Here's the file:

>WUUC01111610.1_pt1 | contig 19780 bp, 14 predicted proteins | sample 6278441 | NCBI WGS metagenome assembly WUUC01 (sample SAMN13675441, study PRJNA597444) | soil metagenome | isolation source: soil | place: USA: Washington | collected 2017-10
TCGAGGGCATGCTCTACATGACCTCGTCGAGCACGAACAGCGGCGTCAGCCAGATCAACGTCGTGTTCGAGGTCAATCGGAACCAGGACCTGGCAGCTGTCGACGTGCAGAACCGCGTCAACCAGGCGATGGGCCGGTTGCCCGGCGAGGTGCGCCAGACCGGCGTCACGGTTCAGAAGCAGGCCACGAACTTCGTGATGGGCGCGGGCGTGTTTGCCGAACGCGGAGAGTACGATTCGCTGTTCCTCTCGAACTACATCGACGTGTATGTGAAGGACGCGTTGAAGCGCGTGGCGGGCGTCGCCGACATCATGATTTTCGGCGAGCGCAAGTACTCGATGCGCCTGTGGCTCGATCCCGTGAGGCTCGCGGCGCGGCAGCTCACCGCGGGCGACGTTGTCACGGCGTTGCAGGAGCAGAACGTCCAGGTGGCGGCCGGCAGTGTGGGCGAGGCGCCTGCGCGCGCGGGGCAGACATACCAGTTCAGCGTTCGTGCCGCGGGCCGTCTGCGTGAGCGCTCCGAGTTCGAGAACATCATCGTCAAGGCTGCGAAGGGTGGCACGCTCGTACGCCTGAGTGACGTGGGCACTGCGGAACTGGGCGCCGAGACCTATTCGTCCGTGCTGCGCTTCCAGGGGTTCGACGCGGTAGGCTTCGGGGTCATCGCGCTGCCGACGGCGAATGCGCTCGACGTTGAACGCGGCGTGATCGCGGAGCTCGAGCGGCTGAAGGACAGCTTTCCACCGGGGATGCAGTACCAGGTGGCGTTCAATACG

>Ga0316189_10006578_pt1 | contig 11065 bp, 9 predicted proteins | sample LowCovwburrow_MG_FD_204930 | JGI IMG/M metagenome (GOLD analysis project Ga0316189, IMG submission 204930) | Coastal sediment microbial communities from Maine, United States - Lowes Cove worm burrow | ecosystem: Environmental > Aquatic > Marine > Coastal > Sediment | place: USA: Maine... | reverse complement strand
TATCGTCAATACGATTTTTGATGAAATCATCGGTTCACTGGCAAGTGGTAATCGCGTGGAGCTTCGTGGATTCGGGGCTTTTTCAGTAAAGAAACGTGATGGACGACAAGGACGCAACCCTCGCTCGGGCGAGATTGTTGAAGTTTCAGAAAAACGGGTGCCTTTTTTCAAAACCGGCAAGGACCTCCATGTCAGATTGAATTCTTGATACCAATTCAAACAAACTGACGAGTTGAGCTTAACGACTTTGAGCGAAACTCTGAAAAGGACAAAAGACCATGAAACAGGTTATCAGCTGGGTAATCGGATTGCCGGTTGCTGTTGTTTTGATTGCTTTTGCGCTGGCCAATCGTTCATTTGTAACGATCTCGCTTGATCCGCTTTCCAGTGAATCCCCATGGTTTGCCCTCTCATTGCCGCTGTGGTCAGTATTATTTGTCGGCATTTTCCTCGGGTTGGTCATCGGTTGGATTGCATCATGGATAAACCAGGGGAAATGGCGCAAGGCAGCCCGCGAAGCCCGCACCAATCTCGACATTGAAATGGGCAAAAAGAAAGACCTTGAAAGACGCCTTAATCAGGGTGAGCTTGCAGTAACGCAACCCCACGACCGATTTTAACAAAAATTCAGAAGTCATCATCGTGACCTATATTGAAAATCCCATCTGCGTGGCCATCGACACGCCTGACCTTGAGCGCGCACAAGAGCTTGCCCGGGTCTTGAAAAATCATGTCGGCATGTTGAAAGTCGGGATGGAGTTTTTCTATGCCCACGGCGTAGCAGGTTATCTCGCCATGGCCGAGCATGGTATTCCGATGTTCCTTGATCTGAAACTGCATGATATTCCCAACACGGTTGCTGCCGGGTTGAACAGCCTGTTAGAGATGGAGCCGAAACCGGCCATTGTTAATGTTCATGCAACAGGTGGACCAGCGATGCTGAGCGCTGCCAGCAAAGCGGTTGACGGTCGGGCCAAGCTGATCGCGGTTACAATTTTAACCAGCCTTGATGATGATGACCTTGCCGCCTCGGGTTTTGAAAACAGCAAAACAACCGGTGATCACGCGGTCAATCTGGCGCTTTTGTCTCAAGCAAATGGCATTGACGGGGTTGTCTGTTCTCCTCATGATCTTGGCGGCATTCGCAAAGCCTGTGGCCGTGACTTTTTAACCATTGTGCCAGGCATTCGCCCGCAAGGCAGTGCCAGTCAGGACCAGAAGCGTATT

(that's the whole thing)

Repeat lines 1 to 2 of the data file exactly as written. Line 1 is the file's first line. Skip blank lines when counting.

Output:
>WUUC01111610.1_pt1 | contig 19780 bp, 14 predicted proteins | sample 6278441 | NCBI WGS metagenome assembly WUUC01 (sample SAMN13675441, study PRJNA597444) | soil metagenome | isolation source: soil | place: USA: Washington | collected 2017-10
TCGAGGGCATGCTCTACATGACCTCGTCGAGCACGAACAGCGGCGTCAGCCAGATCAACGTCGTGTTCGAGGTCAATCGGAACCAGGACCTGGCAGCTGTCGACGTGCAGAACCGCGTCAACCAGGCGATGGGCCGGTTGCCCGGCGAGGTGCGCCAGACCGGCGTCACGGTTCAGAAGCAGGCCACGAACTTCGTGATGGGCGCGGGCGTGTTTGCCGAACGCGGAGAGTACGATTCGCTGTTCCTCTCGAACTACATCGACGTGTATGTGAAGGACGCGTTGAAGCGCGTGGCGGGCGTCGCCGACATCATGATTTTCGGCGAGCGCAAGTACTCGATGCGCCTGTGGCTCGATCCCGTGAGGCTCGCGGCGCGGCAGCTCACCGCGGGCGACGTTGTCACGGCGTTGCAGGAGCAGAACGTCCAGGTGGCGGCCGGCAGTGTGGGCGAGGCGCCTGCGCGCGCGGGGCAGACATACCAGTTCAGCGTTCGTGCCGCGGGCCGTCTGCGTGAGCGCTCCGAGTTCGAGAACATCATCGTCAAGGCTGCGAAGGGTGGCACGCTCGTACGCCTGAGTGACGTGGGCACTGCGGAACTGGGCGCCGAGACCTATTCGTCCGTGCTGCGCTTCCAGGGGTTCGACGCGGTAGGCTTCGGGGTCATCGCGCTGCCGACGGCGAATGCGCTCGACGTTGAACGCGGCGTGATCGCGGAGCTCGAGCGGCTGAAGGACAGCTTTCCACCGGGGATGCAGTACCAGGTGGCGTTCAATACG